Part 1 – Idea to concept
Part 2 – Concept to outline
Part 3 – Outline to page breakdown
Part 4 – Scripting and the first step of finding an artist
Part 5 – Finding a great artist
Part 6 – The great artist and defining visuals
Part 7 – From script to finished page
Part 8 – Identity and branding
Part 9 – Pitch package
This blog post has been way overdue. And with a sense of irony, that’s good, because that’s what this post is all about: waiting.
THE GREAT WAIT THAT (NEVER) ENDS
In the previous installment I talked about submission packages and how we went to London where a few editors really liked what they saw and wanted to see more. And the Great Wait was on. I’ll talk a bit about what to do while waiting in a bit.
But first, let’s get to the point in the timeline where we received emails from the publishers: Rejection emails. The first company, a fairly large American one sent us a standard rejection email two months later. The UK company, which we felt we had an even better chance at, sent us a rejection four months later.
Were we back to square one again?
Psychologically, rejections can really jolt you back and feel like a massive negative blow. I’ve had a lot of rejections, from big to small, and you just learn to live with them. No one ever got anywhere without wading through some rejections first. It’s part of any creative game.
It’s when these rejections arrive you need to look at all the positive aspects. We still had a great comic, and we did continue producing pages to finish our first issue. (Crucial point I’ll elaborate on a bit about further down.) And we’d managed to show a team of editors at two publishers what we were about, show off my writing and Emerson’s art. Just because you get a rejection doesn’t (necessarily) mean the project is bad in any way, it just means it doesn’t fit the publisher at that moment. Either due to schedule, genre and style, we being unknown, the financial risk too great in today’s market, or that it just didn’t stick with the editors personally.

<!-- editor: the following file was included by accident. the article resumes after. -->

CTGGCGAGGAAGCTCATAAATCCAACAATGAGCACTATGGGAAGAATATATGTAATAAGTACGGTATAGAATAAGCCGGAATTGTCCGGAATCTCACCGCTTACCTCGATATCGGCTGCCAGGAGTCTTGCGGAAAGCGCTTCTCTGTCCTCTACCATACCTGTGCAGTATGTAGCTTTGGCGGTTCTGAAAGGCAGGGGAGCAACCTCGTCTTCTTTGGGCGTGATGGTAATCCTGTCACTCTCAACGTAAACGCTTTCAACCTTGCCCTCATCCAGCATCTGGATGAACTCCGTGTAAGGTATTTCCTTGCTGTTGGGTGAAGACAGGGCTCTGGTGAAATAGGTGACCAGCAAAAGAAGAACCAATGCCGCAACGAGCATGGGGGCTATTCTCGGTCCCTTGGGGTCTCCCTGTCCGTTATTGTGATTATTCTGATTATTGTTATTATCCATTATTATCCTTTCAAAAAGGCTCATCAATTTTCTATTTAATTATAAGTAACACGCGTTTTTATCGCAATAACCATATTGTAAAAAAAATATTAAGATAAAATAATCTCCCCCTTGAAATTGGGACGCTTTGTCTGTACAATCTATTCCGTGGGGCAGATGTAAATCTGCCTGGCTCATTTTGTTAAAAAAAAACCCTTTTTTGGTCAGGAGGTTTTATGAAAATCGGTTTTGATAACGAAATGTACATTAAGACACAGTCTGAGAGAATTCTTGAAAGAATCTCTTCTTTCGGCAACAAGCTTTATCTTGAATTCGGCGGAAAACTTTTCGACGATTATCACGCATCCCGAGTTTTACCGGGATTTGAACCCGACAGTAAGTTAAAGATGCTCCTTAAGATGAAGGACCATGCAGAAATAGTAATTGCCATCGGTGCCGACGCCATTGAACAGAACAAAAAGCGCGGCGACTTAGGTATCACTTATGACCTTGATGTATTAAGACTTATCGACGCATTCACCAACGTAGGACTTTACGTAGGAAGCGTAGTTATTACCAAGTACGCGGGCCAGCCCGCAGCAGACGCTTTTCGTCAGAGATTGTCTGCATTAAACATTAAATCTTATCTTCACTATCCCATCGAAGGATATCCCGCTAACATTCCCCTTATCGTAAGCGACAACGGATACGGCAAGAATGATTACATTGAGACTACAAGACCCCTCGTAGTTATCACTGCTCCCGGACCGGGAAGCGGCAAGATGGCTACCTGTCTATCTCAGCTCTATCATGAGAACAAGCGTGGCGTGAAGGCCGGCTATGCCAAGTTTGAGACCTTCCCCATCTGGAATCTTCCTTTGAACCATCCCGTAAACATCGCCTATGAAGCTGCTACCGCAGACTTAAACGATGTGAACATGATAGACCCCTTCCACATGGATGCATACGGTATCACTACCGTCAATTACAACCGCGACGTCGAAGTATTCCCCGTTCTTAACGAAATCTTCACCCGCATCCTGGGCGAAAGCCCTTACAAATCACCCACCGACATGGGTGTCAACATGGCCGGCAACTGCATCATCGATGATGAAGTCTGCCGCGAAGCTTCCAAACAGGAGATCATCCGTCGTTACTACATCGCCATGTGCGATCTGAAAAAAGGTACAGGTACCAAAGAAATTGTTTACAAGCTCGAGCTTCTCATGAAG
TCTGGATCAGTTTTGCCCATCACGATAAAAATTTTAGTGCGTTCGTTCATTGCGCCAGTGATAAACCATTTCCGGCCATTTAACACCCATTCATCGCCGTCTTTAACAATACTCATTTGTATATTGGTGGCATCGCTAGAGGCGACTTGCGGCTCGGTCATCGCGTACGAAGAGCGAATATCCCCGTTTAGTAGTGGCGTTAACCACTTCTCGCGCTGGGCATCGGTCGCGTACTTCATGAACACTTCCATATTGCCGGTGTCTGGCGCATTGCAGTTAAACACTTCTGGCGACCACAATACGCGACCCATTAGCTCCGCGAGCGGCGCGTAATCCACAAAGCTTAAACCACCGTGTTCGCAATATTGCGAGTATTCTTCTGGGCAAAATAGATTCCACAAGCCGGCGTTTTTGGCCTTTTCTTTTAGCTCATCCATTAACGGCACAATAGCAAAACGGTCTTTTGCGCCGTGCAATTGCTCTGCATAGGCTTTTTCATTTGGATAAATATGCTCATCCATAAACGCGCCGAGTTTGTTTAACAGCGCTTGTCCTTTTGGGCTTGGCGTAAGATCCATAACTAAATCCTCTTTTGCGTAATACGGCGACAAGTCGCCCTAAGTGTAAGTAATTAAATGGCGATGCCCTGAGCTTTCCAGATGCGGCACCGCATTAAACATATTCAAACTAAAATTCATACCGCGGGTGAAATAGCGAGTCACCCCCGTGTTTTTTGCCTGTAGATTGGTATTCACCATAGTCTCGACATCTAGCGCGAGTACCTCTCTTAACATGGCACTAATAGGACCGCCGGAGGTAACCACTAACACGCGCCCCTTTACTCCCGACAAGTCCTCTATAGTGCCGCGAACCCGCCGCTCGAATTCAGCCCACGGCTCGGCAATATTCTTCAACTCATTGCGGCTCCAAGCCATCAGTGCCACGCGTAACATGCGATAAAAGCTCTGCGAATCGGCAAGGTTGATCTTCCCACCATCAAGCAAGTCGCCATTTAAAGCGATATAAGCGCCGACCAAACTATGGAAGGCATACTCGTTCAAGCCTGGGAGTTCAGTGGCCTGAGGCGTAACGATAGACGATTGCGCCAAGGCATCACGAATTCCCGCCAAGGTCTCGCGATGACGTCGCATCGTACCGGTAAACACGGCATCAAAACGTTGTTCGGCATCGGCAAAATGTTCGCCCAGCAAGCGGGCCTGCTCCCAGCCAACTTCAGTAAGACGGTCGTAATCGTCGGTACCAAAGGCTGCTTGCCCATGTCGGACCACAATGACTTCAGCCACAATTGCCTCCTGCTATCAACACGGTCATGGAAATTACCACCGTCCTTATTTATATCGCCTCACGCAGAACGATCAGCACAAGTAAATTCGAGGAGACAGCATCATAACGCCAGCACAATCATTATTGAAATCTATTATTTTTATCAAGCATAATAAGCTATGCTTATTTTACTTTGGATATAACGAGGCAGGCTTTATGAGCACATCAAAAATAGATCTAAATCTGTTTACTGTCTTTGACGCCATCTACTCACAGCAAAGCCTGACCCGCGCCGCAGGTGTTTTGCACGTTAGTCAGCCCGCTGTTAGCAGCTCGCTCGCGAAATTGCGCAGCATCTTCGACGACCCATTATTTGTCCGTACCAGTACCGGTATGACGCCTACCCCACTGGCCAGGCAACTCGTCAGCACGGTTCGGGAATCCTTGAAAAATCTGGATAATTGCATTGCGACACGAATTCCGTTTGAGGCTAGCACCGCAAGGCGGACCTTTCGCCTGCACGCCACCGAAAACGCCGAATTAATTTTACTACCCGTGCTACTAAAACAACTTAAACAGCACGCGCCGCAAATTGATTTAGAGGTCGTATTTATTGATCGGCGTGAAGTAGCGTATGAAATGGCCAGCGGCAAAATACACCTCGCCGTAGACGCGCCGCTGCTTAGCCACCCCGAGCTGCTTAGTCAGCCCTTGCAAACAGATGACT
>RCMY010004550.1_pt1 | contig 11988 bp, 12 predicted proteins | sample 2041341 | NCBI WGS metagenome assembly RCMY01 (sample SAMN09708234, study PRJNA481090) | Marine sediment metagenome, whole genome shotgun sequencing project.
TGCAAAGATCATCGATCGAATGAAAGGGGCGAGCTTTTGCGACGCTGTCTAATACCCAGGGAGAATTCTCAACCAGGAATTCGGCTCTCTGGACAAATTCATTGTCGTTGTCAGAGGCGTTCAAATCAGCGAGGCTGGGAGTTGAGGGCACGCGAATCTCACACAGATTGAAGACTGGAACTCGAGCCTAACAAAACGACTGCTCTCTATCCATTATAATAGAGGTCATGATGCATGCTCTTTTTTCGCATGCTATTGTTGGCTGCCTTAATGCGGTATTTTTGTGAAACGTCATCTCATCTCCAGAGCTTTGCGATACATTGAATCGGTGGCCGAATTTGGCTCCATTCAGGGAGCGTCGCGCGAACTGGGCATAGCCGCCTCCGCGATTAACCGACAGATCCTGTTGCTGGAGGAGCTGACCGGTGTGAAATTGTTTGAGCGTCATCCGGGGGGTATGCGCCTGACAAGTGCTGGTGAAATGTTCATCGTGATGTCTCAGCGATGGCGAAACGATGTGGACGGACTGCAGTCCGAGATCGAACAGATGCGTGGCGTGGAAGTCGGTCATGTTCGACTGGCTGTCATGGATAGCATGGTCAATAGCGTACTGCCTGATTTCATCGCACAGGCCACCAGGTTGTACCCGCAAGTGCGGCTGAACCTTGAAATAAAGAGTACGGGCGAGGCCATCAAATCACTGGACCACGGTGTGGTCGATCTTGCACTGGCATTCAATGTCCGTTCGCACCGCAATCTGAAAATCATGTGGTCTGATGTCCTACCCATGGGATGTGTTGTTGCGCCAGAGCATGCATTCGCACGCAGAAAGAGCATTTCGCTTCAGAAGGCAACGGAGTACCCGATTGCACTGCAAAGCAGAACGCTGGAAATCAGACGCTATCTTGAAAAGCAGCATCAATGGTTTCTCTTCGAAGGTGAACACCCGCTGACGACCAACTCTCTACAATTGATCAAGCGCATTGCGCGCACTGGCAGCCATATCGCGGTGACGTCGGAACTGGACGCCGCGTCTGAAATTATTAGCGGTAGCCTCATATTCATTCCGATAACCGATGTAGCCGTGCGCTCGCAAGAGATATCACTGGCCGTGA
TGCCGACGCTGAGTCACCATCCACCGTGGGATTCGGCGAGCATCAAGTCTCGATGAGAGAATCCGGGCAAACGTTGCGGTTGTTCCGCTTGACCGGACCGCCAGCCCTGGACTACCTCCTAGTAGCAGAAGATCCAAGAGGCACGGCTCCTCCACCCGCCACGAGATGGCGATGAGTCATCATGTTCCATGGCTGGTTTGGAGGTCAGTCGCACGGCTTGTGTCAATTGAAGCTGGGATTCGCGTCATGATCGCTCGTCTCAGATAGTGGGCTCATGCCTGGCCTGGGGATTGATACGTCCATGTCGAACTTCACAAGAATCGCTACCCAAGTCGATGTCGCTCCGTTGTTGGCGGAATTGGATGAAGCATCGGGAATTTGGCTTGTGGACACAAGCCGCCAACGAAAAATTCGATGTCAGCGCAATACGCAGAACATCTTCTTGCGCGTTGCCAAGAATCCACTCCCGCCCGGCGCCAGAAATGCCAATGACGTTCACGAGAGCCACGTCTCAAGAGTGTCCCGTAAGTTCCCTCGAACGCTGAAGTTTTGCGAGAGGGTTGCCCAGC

But they had our names and saw our story and art, and that they’ll remember next time our names and art hit their desk again in the future. And that’s when they see that the team is still creating, still honing and keep getting better. And come that time, they might take a risk on us.
Gotta take the positive out of the negative.
Back to the crucial point mentioned. I knew the wait would be a long and arduous one. In every type of creative field this exist, and the most important thing is to hurry up and forget that you’re waiting, get back to the project you’re waiting on or new projects. Keep the wheels rolling.